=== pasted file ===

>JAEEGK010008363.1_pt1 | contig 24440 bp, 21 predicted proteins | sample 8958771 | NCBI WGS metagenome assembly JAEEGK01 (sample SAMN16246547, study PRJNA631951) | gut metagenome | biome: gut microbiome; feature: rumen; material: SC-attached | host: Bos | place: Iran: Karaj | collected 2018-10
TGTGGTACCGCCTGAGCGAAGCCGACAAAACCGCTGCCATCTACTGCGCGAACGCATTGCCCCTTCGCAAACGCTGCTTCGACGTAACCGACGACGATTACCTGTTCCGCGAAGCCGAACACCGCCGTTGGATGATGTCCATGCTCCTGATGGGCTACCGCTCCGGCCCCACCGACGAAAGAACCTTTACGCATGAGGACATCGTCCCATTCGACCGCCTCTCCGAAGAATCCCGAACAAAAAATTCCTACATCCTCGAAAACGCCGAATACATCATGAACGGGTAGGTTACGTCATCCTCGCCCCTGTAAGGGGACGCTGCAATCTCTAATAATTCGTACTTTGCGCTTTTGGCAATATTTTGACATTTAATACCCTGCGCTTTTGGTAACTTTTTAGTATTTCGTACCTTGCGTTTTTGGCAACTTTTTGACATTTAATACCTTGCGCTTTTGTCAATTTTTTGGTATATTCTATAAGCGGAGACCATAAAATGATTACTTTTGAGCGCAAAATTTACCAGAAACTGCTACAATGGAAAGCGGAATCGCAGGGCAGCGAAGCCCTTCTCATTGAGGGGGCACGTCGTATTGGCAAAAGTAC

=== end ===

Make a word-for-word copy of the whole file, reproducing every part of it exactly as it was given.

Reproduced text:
>JAEEGK010008363.1_pt1 | contig 24440 bp, 21 predicted proteins | sample 8958771 | NCBI WGS metagenome assembly JAEEGK01 (sample SAMN16246547, study PRJNA631951) | gut metagenome | biome: gut microbiome; feature: rumen; material: SC-attached | host: Bos | place: Iran: Karaj | collected 2018-10
TGTGGTACCGCCTGAGCGAAGCCGACAAAACCGCTGCCATCTACTGCGCGAACGCATTGCCCCTTCGCAAACGCTGCTTCGACGTAACCGACGACGATTACCTGTTCCGCGAAGCCGAACACCGCCGTTGGATGATGTCCATGCTCCTGATGGGCTACCGCTCCGGCCCCACCGACGAAAGAACCTTTACGCATGAGGACATCGTCCCATTCGACCGCCTCTCCGAAGAATCCCGAACAAAAAATTCCTACATCCTCGAAAACGCCGAATACATCATGAACGGGTAGGTTACGTCATCCTCGCCCCTGTAAGGGGACGCTGCAATCTCTAATAATTCGTACTTTGCGCTTTTGGCAATATTTTGACATTTAATACCCTGCGCTTTTGGTAACTTTTTAGTATTTCGTACCTTGCGTTTTTGGCAACTTTTTGACATTTAATACCTTGCGCTTTTGTCAATTTTTTGGTATATTCTATAAGCGGAGACCATAAAATGATTACTTTTGAGCGCAAAATTTACCAGAAACTGCTACAATGGAAAGCGGAATCGCAGGGCAGCGAAGCCCTTCTCATTGAGGGGGCACGTCGTATTGGCAAAAGTAC